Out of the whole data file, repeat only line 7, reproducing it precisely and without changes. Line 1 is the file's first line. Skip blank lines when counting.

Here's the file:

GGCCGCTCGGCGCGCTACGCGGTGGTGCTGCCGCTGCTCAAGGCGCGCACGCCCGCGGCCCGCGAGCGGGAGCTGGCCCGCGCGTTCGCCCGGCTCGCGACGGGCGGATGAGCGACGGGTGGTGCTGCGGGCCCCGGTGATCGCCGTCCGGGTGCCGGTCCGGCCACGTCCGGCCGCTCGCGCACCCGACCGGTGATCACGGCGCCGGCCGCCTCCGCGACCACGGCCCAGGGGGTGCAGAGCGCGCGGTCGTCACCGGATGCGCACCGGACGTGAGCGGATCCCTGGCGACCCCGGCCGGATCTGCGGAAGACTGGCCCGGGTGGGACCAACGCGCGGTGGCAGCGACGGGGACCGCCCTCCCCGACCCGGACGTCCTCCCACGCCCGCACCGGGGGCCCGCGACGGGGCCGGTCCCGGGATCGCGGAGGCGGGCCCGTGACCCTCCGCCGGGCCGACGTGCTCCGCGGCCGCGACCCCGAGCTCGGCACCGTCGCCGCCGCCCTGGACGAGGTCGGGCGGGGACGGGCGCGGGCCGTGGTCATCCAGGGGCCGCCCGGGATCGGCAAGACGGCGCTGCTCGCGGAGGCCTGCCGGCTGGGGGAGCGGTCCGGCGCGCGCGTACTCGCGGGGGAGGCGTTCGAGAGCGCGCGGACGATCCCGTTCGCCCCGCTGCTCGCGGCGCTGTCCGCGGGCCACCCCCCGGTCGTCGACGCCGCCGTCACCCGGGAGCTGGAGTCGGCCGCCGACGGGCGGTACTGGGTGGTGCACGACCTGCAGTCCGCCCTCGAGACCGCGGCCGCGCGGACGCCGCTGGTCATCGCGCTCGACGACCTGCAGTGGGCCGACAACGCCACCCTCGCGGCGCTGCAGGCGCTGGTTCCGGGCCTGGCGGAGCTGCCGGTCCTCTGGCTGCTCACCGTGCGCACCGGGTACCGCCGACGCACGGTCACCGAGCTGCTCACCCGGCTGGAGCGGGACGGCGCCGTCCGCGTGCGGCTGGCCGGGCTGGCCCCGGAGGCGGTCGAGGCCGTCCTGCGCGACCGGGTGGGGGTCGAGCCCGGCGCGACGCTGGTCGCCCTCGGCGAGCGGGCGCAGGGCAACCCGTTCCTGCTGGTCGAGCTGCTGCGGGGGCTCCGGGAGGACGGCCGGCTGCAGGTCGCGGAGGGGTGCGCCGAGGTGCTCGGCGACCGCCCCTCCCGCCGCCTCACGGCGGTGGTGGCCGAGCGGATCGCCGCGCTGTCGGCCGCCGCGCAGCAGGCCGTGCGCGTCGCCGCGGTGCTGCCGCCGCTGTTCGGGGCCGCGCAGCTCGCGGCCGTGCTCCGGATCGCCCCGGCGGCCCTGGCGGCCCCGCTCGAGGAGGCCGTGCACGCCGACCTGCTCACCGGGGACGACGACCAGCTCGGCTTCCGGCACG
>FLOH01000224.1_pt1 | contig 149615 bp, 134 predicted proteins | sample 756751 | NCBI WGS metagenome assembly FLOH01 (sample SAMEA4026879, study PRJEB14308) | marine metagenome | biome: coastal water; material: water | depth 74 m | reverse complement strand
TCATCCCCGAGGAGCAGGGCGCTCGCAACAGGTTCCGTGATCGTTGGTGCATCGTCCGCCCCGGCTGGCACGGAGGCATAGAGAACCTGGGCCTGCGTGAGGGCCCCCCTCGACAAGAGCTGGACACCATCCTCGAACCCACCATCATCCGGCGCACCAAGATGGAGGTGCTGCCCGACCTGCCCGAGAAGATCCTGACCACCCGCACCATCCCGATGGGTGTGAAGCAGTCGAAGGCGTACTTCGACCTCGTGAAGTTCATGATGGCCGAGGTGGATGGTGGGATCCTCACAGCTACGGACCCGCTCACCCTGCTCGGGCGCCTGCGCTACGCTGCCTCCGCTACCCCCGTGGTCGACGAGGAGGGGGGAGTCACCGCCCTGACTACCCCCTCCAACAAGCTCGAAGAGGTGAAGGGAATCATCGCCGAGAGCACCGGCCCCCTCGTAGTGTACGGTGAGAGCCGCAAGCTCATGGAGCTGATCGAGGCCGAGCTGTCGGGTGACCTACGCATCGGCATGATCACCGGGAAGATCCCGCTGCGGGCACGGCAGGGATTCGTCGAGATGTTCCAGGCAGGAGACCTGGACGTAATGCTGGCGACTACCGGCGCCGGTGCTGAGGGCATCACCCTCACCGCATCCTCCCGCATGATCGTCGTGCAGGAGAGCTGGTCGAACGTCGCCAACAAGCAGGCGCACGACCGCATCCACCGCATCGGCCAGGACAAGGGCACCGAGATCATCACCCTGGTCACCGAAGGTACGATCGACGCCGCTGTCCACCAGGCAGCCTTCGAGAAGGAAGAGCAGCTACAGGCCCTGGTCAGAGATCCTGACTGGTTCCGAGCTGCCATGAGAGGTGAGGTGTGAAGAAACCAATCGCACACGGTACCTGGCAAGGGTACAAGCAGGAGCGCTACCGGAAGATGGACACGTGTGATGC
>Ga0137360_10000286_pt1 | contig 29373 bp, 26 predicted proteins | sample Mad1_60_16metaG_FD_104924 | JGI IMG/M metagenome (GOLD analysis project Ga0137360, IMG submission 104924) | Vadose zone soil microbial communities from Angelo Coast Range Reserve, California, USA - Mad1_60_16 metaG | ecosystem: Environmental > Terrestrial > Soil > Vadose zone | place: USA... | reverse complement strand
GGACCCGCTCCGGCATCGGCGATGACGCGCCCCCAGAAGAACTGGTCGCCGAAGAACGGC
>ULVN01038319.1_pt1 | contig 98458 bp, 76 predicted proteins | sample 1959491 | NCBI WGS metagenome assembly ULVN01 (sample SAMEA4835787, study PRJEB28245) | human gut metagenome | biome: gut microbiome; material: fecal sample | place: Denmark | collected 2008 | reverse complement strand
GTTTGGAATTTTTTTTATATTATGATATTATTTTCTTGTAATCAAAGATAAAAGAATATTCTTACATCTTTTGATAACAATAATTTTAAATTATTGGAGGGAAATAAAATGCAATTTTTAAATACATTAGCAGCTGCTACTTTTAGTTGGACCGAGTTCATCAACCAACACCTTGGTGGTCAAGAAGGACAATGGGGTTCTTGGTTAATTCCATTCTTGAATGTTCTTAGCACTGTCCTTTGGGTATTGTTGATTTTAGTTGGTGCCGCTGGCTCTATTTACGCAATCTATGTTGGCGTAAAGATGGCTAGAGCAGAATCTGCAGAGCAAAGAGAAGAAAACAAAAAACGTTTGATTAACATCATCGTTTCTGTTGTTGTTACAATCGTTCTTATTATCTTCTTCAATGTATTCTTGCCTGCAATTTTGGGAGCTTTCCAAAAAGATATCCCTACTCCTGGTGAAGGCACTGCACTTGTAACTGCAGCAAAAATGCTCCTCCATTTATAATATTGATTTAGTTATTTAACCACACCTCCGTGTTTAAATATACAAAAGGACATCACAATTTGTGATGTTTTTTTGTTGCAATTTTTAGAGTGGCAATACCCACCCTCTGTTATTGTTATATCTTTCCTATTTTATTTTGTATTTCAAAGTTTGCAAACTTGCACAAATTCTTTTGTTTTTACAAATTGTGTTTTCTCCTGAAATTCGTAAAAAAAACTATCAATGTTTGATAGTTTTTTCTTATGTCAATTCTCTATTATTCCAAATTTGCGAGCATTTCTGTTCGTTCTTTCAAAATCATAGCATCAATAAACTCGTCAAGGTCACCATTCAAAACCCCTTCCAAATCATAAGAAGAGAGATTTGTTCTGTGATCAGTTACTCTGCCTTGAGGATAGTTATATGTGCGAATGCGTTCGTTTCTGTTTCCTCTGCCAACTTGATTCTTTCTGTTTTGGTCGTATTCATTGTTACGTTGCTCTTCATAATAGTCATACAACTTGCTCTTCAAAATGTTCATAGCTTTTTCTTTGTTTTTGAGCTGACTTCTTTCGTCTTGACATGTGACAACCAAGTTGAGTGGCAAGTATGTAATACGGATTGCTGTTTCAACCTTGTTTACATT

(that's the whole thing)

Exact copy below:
GTTTGGAATTTTTTTTATATTATGATATTATTTTCTTGTAATCAAAGATAAAAGAATATTCTTACATCTTTTGATAACAATAATTTTAAATTATTGGAGGGAAATAAAATGCAATTTTTAAATACATTAGCAGCTGCTACTTTTAGTTGGACCGAGTTCATCAACCAACACCTTGGTGGTCAAGAAGGACAATGGGGTTCTTGGTTAATTCCATTCTTGAATGTTCTTAGCACTGTCCTTTGGGTATTGTTGATTTTAGTTGGTGCCGCTGGCTCTATTTACGCAATCTATGTTGGCGTAAAGATGGCTAGAGCAGAATCTGCAGAGCAAAGAGAAGAAAACAAAAAACGTTTGATTAACATCATCGTTTCTGTTGTTGTTACAATCGTTCTTATTATCTTCTTCAATGTATTCTTGCCTGCAATTTTGGGAGCTTTCCAAAAAGATATCCCTACTCCTGGTGAAGGCACTGCACTTGTAACTGCAGCAAAAATGCTCCTCCATTTATAATATTGATTTAGTTATTTAACCACACCTCCGTGTTTAAATATACAAAAGGACATCACAATTTGTGATGTTTTTTTGTTGCAATTTTTAGAGTGGCAATACCCACCCTCTGTTATTGTTATATCTTTCCTATTTTATTTTGTATTTCAAAGTTTGCAAACTTGCACAAATTCTTTTGTTTTTACAAATTGTGTTTTCTCCTGAAATTCGTAAAAAAAACTATCAATGTTTGATAGTTTTTTCTTATGTCAATTCTCTATTATTCCAAATTTGCGAGCATTTCTGTTCGTTCTTTCAAAATCATAGCATCAATAAACTCGTCAAGGTCACCATTCAAAACCCCTTCCAAATCATAAGAAGAGAGATTTGTTCTGTGATCAGTTACTCTGCCTTGAGGATAGTTATATGTGCGAATGCGTTCGTTTCTGTTTCCTCTGCCAACTTGATTCTTTCTGTTTTGGTCGTATTCATTGTTACGTTGCTCTTCATAATAGTCATACAACTTGCTCTTCAAAATGTTCATAGCTTTTTCTTTGTTTTTGAGCTGACTTCTTTCGTCTTGACATGTGACAACCAAGTTGAGTGGCAAGTATGTAATACGGATTGCTGTTTCAACCTTGTTTACATT